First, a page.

Venue: room M3.06. Amsterdam Business School, Faculty of Economics and Business. Title "Private enforcement of competition law: collective redress across the EU and the UK Consumer Rights Act". Lunch will be provided from 11:45 on.
|Date||15 February 2016|
|Time||12:00 - 13:30|
This presentation focuses on key aspects of an AHRC-funded project on Comparative private enforcement and collective redress in the EU. (1)
The project considered the application of competition law in the national courts of the European Union Member States. This was an empirical project with rapporteurs for 27 Member States entrusted with the task of identifying competition case-law judgments in their national courts in the period between 1 May 1999 and 1 May 2012. The presentation will briefly outline the research methodology and outcomes in relation to the case-law data. Each national report also outlined key aspects of the wider legal context within which private enforcement of competition law operates in that jurisdiction. The general hypothesis was that private enforcement practice across the legal systems of the EU Member States may at least partly be explained by the existence or availability of particular institutions, mechanisms and cultural factors. The picture presented by the data together with the national reports is one of evolving national stories and contexts - which appear to be affected to a greater or lesser extent in different Member States by a combination of national cultures, competition law architecture and civil procedural rules. It is not claimed that there are any direct causal relationships between the insights provided by the empirical data and the national narratives on institutional mechanisms, but the analysis indicates ways and contexts in which competition litigation cultures may develop in the wake of specific institutional mechanisms. It is inevitable that patterns of competition litigation will continue to vary considerably across the EU for the foreseeable future, reflecting, to a great extent, the variable landscape of legal and institutional provision for private enforcement in the EU Member States.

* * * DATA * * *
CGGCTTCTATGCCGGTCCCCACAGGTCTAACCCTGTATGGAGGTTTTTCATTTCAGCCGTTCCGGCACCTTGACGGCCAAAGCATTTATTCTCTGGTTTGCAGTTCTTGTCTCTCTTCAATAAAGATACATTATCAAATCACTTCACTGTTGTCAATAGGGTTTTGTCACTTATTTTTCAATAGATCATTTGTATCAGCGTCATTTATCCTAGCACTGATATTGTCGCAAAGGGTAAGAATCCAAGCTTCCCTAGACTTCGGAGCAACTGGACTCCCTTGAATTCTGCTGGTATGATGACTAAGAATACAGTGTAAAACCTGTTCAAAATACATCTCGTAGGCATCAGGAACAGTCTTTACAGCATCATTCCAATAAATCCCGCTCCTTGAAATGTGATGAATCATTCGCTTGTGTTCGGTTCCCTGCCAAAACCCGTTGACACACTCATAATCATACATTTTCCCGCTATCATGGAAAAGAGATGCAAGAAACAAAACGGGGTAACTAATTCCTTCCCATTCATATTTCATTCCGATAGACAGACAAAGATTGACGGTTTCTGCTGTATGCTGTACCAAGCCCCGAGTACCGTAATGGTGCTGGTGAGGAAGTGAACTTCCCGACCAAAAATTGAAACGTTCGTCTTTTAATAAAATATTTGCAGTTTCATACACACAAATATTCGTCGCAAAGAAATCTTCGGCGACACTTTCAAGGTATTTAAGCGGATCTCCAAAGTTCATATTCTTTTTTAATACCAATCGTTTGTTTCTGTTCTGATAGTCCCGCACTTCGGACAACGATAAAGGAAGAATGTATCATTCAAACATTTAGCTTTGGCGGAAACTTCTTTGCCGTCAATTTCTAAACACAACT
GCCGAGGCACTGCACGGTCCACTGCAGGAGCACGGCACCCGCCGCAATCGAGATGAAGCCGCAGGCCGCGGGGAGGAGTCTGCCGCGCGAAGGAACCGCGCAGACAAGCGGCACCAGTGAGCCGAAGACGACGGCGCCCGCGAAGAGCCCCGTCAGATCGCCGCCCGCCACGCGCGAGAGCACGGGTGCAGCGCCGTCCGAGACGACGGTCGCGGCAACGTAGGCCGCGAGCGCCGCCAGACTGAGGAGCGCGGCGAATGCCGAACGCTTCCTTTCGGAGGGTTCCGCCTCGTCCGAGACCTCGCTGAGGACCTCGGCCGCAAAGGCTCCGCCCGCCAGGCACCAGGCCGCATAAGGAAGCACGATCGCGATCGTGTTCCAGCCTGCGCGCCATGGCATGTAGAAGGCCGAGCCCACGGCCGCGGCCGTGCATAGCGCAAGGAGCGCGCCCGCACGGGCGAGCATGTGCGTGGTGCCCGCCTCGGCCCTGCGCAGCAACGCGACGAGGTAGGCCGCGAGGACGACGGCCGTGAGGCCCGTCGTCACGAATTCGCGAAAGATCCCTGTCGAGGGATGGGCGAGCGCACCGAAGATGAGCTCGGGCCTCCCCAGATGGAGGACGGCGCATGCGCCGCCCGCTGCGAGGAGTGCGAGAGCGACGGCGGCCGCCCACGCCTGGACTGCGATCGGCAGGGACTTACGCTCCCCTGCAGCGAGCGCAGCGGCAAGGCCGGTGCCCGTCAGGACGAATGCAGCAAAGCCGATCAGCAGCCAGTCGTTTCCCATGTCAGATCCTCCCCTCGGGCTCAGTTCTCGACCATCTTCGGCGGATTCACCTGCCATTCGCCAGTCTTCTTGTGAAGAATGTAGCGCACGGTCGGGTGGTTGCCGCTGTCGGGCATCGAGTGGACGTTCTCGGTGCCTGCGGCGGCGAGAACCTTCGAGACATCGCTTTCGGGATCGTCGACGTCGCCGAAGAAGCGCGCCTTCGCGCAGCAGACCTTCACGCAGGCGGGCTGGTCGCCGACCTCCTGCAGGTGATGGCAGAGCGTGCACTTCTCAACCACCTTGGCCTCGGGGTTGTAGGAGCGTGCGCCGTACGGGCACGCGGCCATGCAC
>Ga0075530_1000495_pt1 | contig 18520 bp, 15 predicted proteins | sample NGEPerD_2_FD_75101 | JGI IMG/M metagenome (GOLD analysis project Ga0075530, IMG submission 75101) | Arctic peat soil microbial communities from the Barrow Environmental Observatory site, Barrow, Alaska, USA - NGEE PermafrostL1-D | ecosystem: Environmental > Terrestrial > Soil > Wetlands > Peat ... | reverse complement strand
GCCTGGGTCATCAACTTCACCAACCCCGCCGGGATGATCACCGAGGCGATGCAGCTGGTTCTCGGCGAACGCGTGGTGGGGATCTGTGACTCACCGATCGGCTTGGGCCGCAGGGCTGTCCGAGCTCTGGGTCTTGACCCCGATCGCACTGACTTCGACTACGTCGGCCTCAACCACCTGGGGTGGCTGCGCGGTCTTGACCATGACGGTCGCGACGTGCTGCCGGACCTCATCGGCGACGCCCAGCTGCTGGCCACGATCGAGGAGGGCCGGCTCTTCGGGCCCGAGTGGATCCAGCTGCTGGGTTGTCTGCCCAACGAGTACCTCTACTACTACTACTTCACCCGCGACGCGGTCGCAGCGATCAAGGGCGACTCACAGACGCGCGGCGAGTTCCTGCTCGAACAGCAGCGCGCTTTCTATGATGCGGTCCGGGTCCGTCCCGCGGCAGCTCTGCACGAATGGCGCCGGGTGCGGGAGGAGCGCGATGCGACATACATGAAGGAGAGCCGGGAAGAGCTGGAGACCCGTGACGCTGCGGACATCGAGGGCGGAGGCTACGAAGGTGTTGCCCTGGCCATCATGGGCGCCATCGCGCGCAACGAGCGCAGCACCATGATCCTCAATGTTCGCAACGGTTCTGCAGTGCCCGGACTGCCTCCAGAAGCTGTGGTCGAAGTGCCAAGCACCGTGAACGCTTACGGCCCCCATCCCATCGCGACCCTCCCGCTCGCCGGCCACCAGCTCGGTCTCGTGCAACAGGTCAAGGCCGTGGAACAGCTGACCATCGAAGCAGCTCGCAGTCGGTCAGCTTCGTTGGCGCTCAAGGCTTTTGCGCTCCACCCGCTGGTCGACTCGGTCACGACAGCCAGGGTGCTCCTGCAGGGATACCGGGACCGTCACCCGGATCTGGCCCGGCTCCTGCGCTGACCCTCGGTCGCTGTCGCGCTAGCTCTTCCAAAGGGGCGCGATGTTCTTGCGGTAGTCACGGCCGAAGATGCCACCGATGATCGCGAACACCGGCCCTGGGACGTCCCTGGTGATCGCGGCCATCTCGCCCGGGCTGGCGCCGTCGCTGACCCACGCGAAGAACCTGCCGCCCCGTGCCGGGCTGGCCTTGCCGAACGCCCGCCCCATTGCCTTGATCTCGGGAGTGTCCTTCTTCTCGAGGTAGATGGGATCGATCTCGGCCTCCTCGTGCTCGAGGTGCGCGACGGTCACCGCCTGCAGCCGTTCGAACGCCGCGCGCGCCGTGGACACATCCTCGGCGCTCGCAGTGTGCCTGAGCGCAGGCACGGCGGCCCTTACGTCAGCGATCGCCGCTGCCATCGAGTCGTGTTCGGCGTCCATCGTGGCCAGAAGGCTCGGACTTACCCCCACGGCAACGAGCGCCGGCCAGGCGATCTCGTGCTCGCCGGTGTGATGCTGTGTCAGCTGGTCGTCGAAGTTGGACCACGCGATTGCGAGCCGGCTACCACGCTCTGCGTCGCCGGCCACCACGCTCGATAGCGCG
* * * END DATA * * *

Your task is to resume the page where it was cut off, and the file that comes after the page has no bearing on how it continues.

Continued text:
In the second part of the presentation I will discuss the key aspects of the enhanced collective redress mechanisms introduced recently in relation to competition law infringements in the UK by the Consumer Rights Act. The legislation is a particularly significant development because of the historical and contemporary focus on the ‘consumer’ at the heart of competition/antitrust law and because the reforms also reflect more recent debates generally in legal practice about ‘access to justice’. The presentation will reflect on the limited provision in the UK on collective redress in relation to competition law infringements prior to the Consumer Rights Act, and then focus on the Act’s provisions (and associated Tribunal rules) in relation to opt-in/opt-out collective proceedings and settlements. The Tribunal rules on certification will be considered, noting the potential difficulties in their practical application, before further analysis of two key problematic aspects of the proposed opt-out collective redress scheme, which may limit its effectiveness and uptake. The first concerns the appointment of the class/settlement representative and the second concerns the potential funding arrangements in relation to opt-out collective proceedings. It is as yet unclear whether the combination of these two aspects may dis-incentivise and unnecessarily limit the effectiveness of the new opt-out provisions.
(1) See www.clcpecreu.co.uk. For a full account of the project and outcomes, see B Rodger (ed), Comparative Private Enforcement and Collective Redress Across the EU (Kluwer Law Publishing, 2014).